President Barack Obama will visit Cuba on March 21 and 22, the White House announced Thursday.
It will be the first time in nearly 90 years that a U.S. president visits Havana, the capital of the island nation.
Diplomatic relations between Cuba and the United States have improved in the past 14 months. The countries have re-opened embassies, and commercial airlines will fly between the two countries soon.
Plus, the U.S. removed Cuba from its list of state sponsors of terrorism.
Obama and Cuban President Raul Castro have talked via telephone and have met in person twice. Obama will meet with Castro during the March visit. He will also meet with Cuban activists who work for social causes.
While normalizing relations, Obama said his administration promises to monitor Cuba's communist government on human rights issues.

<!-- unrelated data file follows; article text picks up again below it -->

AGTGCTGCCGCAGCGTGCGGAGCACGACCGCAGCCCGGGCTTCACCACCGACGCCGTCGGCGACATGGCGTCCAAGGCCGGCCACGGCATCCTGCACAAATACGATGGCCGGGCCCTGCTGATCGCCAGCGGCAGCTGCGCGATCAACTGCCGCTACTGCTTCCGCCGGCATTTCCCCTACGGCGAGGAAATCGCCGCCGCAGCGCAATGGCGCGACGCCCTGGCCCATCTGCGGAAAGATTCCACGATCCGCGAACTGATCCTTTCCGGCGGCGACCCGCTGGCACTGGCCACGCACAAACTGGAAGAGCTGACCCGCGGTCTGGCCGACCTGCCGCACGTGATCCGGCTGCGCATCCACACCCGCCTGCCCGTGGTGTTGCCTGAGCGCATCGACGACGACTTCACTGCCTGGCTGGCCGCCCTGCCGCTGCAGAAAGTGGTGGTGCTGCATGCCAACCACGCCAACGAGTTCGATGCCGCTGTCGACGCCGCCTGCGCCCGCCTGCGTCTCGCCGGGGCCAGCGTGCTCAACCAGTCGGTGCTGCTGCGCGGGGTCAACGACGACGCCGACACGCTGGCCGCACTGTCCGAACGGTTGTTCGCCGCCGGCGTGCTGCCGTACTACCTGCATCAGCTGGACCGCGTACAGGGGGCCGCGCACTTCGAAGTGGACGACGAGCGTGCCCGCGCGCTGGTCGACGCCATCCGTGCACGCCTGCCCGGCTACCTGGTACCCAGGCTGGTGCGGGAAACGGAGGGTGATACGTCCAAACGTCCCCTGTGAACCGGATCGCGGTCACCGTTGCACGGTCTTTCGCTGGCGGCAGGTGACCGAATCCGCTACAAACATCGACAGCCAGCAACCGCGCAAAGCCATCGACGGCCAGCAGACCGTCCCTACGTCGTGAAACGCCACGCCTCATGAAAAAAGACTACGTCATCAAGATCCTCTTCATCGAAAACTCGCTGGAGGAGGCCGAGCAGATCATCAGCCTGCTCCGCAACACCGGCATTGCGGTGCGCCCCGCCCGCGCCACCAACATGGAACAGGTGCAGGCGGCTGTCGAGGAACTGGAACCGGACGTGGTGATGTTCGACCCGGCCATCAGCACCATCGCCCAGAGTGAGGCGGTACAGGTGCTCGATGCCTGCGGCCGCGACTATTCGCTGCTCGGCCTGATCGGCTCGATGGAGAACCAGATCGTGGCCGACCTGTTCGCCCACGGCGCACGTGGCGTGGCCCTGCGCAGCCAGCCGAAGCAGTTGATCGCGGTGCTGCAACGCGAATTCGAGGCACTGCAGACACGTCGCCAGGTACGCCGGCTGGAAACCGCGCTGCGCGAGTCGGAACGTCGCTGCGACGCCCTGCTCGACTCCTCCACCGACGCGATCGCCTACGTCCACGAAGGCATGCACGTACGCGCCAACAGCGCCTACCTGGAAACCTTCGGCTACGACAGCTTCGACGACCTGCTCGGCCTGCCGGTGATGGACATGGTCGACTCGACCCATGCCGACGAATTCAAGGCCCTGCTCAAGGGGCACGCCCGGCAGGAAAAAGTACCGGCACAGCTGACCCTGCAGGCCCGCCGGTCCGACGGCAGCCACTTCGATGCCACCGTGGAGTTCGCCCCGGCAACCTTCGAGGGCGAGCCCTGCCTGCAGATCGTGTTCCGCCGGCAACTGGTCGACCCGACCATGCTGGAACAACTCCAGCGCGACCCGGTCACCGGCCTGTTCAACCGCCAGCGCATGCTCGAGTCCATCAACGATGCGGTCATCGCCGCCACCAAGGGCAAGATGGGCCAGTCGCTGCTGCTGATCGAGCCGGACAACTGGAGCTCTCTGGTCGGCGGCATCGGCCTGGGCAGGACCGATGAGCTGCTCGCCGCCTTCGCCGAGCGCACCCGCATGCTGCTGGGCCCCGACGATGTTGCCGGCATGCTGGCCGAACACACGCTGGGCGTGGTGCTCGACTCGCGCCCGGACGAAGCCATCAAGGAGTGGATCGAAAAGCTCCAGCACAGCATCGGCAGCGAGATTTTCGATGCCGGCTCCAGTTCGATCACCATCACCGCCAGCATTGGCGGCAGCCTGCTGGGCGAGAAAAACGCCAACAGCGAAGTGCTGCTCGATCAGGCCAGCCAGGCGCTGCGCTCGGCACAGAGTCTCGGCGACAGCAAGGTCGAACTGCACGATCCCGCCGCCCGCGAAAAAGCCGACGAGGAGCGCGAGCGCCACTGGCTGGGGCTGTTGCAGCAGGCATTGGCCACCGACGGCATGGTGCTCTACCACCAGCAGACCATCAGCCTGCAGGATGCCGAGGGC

"We still have differences with the Cuban government that I will raise directly," Obama wrote on Twitter. "America will always stand for human rights around the world."
The American presidency and Cuba had a sketchy relationship during the first half of the 20th century. President Calvin Coolidge visited Havana in 1928. President Harry Truman stopped by U.S.-controlled Guantanamo Bay and its naval base in 1948.
First Lady Michelle Obama will accompany the president on the Latin American trip. The Obamas will travel to Argentina after Cuba.
I'm Jim Dresbach.
William Gallo reported on this story for VOANews. Jim Dresbach adapted this story for Learning English. Kathleen Struck was the editor.
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Words in This Story
sponsor – n. someone who takes the responsibility for someone or something
communist – n. a person who believes in communism or is a member of a political party that supports communism
normalizing – v. to bring someone or something back to a usual or expected state or condition
sketchy – adj. likely to be bad or dangerous
Latin America – n. South America and North America south of the U.S.